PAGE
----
Interior space is surprisingly generous; I am a tall driver and had no trouble finding plenty of room for my legs, shoulders, and head. In fact, on more than one occasion I actually felt small inside the xB because the top of the windshield is further away from the driver than it is in most cars. I have long arms, and it was a stretch to reach the windshield or dash. Behind me, there was adequate room to install a forward facing and rear facing child seat; our 10 month old actually seemed to like being closer to my wife than he is in our Sienna, although when I asked my wife why we have a $38,000 minivan if a $17,000 Scion would suffice, she said that she didn’t “feel safe” or as comfortable in the xB. Her safety concern stemmed mostly from the lightweight, tinny-sounding doors (which the Sienna does not have), although as mentioned earlier, the xB has excellent side impact crash test scores. It also goes without saying that the Scion also gives up quite a bit of horsepower, comfort features, interior room, and all wheel drive capability to the Sienna, so it’s more of a teasing comparison between her and me than a serious one. The two vehicles surely aren’t cross-shopped often.
The 2.4 liter four cylinder engine, shared with the Camry four cylinder models, is a reasonably smooth, quiet powertrain. The xB doesn’t have a lot of sound insulation, so there was not much isolation between the happenings under the hood and the passenger compartment, but the engine’s NVH characteristics were about average. My automatic-equipped vehicle had only a four-speed transaxle (a five-speed manual is also available), so there was a noticeable dropoff between gear changes as the xB had to rebuild its head of steam each time it upshifted. If you’re driving with your wife and kids – or for that matter, driving as you would want a 16 year old son to drive the car – the xB has plenty of power and torque and is actually fairly quiet. Start pressing the accelerator a bit harder, however, and the booming from the engine room starts, and the engine will wind itself out all the way to the redline before shifting to the next gear. It was easy to squeal the tires from a stop; I’d attribute a third of that to long-life tires, a third to aggressive throttle mapping in the lower RPMs, and a third to fairly decent low-end torque in the four banger. Aside from acceleration concerns (revs dropping off too far between gears), the four speed’s other downside is that it has to spin the engine faster than I’d like at highway speeds. Seventy miles per hour has the engine around 3,000 RPMs, which makes a noise that can be tiresome for long periods.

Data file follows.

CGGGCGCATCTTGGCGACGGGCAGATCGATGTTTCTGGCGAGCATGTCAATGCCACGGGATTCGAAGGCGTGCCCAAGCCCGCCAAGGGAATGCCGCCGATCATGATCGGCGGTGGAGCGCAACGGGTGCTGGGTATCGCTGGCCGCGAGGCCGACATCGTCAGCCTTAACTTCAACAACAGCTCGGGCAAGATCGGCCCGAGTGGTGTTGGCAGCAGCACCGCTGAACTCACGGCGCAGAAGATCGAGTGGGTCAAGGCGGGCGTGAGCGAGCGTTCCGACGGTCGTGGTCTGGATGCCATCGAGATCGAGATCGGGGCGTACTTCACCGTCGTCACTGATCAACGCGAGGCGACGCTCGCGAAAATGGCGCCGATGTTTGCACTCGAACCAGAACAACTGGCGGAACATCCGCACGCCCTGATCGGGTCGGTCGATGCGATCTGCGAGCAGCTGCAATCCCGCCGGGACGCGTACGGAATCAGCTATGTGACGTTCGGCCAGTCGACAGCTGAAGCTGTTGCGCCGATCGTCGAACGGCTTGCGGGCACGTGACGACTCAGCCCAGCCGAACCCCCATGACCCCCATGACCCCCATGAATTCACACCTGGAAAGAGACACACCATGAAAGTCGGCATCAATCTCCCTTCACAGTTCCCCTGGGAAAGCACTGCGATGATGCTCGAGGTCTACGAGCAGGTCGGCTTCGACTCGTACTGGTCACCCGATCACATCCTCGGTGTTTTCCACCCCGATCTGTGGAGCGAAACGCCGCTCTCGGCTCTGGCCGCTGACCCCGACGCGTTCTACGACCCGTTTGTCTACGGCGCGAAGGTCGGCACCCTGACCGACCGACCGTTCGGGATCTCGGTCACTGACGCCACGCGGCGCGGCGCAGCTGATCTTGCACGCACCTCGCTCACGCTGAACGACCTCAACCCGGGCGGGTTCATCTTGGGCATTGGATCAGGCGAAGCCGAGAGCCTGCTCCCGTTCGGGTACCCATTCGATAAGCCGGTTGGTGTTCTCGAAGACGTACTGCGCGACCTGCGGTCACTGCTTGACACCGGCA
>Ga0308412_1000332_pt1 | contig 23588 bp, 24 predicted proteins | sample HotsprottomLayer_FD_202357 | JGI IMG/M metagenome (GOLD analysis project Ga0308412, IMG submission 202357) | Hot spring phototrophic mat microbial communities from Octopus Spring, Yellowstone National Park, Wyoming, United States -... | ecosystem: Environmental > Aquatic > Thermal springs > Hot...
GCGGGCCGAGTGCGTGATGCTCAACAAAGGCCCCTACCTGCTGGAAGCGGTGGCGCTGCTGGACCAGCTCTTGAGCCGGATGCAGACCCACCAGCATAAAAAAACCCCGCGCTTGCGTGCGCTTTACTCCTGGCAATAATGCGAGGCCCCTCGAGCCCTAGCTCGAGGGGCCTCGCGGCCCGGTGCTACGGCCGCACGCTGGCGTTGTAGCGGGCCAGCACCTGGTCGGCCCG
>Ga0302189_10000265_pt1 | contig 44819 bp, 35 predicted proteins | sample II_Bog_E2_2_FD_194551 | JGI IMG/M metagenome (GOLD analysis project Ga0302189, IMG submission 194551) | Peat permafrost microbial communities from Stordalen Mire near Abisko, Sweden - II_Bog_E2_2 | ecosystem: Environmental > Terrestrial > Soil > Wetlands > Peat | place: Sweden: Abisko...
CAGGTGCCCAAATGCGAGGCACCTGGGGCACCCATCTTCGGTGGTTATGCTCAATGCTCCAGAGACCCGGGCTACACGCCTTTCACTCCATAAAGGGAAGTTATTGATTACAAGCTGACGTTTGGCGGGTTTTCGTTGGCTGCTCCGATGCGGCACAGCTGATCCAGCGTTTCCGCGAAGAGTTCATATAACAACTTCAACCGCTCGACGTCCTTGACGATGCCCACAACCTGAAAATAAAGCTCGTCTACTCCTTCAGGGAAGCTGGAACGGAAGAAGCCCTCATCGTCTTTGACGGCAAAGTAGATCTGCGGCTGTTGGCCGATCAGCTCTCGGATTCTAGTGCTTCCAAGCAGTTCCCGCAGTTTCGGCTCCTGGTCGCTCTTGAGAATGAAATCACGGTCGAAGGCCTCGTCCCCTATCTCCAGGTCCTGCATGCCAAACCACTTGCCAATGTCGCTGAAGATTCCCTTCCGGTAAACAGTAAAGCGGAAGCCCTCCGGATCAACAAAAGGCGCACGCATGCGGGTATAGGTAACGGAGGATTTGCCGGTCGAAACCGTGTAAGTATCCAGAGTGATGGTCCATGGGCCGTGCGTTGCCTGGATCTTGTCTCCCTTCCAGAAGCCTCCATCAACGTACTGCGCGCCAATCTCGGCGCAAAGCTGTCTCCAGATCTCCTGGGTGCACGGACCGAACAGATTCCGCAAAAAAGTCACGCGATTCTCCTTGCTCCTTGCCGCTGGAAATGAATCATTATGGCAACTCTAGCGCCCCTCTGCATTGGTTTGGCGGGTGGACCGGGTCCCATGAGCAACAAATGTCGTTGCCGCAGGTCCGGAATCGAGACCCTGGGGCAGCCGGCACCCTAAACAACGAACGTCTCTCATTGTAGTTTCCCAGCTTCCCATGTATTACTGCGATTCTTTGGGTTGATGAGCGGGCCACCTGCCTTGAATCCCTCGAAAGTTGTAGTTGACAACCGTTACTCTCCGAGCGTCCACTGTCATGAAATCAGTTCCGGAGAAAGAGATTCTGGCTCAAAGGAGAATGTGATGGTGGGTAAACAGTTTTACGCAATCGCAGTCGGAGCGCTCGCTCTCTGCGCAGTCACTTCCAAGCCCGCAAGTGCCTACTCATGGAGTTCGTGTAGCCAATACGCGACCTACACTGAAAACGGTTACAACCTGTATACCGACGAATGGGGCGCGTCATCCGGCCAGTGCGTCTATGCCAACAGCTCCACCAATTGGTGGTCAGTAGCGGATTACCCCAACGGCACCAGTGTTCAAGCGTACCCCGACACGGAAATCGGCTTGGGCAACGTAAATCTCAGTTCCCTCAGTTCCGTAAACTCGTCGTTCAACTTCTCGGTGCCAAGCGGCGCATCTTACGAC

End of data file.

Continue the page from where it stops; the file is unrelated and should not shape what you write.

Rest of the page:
Steering feel was decent for the xB’s non-sports car persona, and handling seemed to be about on par with another tall-bodied vehicle I spent some time in, the 2009 Subaru Forester. The body is tall in the xB, so in spite of the ride height being relatively low, there is some leaning in the curves. I found the ride/handling balance to be acceptable and unnoticeable, which is, I suppose, damning with faint praise (it felt neither like an old Buick nor a Mitsubishi Lancer Evolution GSR).
The base price of the xB automatic I tested was $17,180 including destination. My test vehicle had only three factory-installed options and did not include any of the numerous dealer-installed accessories that Scion dealers love for people to buy. The only options it had were a $155 floor mat set, $449 XM Satellite Radio, and $795 16″ alloy wheel upgrade. The final taly came to $18,579 including destination; that’s not very expensive for a fairly well-equipped vehicle (air conditioning, power windows/locks, keyless entry, iPod connectivity, CD player, steering wheel audio controls, etc.), but the cardboard headliner and hard plastic throughout the interior shows how Toyota can have lots of boxes checked for included content while still keeping the price down.
Maybe I’m a little cranky about the xB because it had the misfortune of replacing the $115,000 Lexus LS600hL in the Full Metal Autos garage, and it’s hard to take a $98,000 automotive price cut in a single move, but the xB didn’t really endear itself to me, in spite of doing everything that I asked of it. It fits an interesting niche of the marketplace – small, boxy vehicles heavy on utility that are relatvely fuel efficient – also populated by the Chevrolet HHR and Chrysler PT Cruiser, but if I didn’t need the utility offered by the hatchback style and having a “cool” car didn’t phase me (or I wanted something that stood out much less), I’d probably look at a mainstream midsize sedan instead of the xB.